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Monday, February 7, 2011


It is not a plight reserved only for Public Historians, though I was attempted to make that statement in the title. Most of us ambitious come to this point, at the intersection of rejection, anticipation and triumph, where so much is happening so very quickly that you are missing all the action while you are busy waiting for your life to start.

For this Public Historian/Medievalist, confident in her own abilities yet no stranger to rejection, I find myself poised on the edge of such a moment.

I graduated from the Public History program at Western in October. Technically the program finished in August, but I was able to prolong my internship at L'Anse aux Meadows into October. Now, like many trained professionals I want a job in the field I am trained for, though my main criteria for employment is that it is challenging and that I enjoy it.

When we met for graduation in October not one of us from the graduating class yet had a job. Not surprising. Nor is it surprising that some of us have found work in the field, some of us have found other kinds of work, some of us are still looking and some are now doing more school.

This week I am expecting to hear back from three jobs. One I interviewed for in November. They said the decision would take them a few weeks. Ha! Fair enough, as long as you judge weeks in 'government time.' One I interviewed for last week seems really interesting and would also be in my field. One is Blockbuster, where I have worked before. And I do love movies, so I would be happy there, but it rather pales in comparison.

I have also applied to PhD programs. Like employment, the waiting is what kills you as they leave you in a state of limbo. I have had one rejection letter so far, which is not all that disheartening, because that is wont to happen. But it rather adds to the sense of sitting around and waiting for your life to start.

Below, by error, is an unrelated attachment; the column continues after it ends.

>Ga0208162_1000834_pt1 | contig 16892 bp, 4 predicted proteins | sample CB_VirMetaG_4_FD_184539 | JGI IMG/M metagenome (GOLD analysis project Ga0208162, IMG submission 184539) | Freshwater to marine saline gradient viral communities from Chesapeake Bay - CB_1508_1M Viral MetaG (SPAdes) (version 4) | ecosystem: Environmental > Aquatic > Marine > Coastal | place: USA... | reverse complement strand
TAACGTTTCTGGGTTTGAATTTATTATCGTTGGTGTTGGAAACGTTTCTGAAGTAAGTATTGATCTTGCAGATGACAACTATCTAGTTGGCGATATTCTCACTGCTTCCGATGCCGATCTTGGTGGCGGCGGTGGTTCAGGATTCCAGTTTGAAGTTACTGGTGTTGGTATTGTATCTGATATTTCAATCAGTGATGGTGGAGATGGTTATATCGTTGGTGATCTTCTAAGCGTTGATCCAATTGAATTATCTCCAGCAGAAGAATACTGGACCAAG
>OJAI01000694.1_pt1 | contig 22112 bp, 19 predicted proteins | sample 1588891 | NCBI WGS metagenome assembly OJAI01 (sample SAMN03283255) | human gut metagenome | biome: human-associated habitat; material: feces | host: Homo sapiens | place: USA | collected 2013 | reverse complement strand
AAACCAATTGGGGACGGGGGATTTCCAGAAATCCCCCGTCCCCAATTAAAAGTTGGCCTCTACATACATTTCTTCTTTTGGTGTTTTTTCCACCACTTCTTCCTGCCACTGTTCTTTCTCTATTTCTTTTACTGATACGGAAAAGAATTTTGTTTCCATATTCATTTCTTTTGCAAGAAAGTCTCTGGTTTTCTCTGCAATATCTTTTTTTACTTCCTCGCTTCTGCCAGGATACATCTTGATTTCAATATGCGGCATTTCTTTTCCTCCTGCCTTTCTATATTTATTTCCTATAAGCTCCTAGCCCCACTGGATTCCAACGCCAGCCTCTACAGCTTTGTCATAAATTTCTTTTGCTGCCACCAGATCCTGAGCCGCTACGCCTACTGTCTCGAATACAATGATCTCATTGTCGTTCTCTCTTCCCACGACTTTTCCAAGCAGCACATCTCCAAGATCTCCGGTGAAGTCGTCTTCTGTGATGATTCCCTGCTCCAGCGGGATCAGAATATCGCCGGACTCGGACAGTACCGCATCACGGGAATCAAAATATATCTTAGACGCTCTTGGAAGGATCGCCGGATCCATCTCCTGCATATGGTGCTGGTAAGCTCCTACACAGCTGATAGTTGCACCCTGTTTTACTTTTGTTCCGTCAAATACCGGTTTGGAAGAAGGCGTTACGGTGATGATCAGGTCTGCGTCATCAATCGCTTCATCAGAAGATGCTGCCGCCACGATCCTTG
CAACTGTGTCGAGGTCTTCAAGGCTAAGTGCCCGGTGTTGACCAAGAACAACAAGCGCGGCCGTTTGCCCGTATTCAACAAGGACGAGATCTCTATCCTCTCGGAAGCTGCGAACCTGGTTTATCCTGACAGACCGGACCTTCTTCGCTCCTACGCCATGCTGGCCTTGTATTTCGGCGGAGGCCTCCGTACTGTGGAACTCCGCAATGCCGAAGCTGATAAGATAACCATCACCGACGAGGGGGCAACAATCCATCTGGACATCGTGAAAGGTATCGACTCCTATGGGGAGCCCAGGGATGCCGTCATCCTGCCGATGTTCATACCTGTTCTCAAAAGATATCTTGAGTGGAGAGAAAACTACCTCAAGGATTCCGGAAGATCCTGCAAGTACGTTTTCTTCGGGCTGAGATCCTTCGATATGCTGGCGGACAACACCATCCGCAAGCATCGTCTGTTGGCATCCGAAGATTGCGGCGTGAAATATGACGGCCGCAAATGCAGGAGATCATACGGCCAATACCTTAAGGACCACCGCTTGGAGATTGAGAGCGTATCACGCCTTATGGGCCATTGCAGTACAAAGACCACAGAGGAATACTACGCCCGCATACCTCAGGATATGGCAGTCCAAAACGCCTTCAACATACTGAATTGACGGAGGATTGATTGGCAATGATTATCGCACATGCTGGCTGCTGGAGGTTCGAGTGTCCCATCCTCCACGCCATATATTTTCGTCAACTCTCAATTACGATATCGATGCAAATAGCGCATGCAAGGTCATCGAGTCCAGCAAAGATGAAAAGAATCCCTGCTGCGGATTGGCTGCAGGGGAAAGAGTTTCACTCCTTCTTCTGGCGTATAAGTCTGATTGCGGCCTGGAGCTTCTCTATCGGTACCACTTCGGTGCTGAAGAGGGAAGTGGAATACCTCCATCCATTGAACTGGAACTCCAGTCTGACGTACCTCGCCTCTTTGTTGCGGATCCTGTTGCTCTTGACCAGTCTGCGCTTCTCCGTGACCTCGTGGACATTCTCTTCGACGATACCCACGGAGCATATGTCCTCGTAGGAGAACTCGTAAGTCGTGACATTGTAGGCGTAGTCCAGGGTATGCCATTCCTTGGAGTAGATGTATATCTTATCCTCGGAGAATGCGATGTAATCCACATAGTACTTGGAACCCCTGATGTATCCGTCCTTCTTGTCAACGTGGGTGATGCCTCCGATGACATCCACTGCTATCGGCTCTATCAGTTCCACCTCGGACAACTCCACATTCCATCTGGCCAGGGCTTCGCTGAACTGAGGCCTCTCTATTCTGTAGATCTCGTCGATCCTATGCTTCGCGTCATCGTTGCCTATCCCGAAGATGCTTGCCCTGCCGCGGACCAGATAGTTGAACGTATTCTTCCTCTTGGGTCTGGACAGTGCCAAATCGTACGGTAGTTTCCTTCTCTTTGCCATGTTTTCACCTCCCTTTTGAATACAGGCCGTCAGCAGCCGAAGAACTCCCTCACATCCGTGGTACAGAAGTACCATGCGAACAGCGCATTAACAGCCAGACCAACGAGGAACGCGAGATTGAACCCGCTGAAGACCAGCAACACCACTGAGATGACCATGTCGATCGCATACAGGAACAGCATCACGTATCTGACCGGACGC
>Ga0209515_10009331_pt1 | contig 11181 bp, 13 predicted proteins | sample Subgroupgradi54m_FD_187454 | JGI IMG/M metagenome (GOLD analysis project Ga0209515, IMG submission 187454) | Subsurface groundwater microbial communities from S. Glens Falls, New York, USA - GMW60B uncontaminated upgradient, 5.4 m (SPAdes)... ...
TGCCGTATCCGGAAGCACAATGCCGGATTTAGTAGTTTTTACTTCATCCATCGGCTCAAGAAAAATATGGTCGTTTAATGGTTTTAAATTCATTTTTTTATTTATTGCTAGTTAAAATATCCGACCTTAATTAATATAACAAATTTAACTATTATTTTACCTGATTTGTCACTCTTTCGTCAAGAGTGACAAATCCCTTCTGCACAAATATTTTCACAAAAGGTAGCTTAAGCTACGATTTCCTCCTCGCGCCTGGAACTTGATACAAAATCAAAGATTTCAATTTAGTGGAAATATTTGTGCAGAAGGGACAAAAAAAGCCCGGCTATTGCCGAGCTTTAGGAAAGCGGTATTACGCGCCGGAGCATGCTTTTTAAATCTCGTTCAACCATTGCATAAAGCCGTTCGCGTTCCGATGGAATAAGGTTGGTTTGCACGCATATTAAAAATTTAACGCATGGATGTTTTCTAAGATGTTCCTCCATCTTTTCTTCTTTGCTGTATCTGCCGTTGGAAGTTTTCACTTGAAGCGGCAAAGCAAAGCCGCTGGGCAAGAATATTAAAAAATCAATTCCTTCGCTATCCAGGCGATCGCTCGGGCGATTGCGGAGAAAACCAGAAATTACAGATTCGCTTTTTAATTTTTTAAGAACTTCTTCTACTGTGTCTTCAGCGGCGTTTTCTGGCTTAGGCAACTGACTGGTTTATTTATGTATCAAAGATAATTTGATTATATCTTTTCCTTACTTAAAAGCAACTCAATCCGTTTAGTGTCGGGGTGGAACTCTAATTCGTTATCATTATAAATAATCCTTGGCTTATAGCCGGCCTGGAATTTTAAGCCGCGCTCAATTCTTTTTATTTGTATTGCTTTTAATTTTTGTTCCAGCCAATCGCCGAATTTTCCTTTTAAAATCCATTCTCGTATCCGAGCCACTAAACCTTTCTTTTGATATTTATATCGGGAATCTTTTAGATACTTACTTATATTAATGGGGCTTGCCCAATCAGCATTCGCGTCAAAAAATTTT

A sensation that is mitigated by the many triumphs I have had this year. My article 'Putting the Vikings on the Canadian Map' was published in the special project Mapping Medievalism at the Canadian Frontier due to the tireless efforts of Dr. Kathryn Brush of the Visual Arts Department at the University of Western Ontario. One of my life goals of seeing my name in print for something I wrote is accomplished. I am also going to be delivering a version of the paper in a lecture for the Society for the Public Understanding of the Middle Ages panel at the 2011 International Congress of Medieval Studies at Kalamazoo Michigan. Look for me, 8:30 am Sunday morning. It is an international forum for my work, so that I can start trying to build a reputation.

As I say, my life is at a crossroads, and many things that may happen this week are going to start pointing me down different paths. It is a place most people are going to end up on their road. I just hope to be strong enough to be able to wait for the rejections that will point me to my eventual triumphs.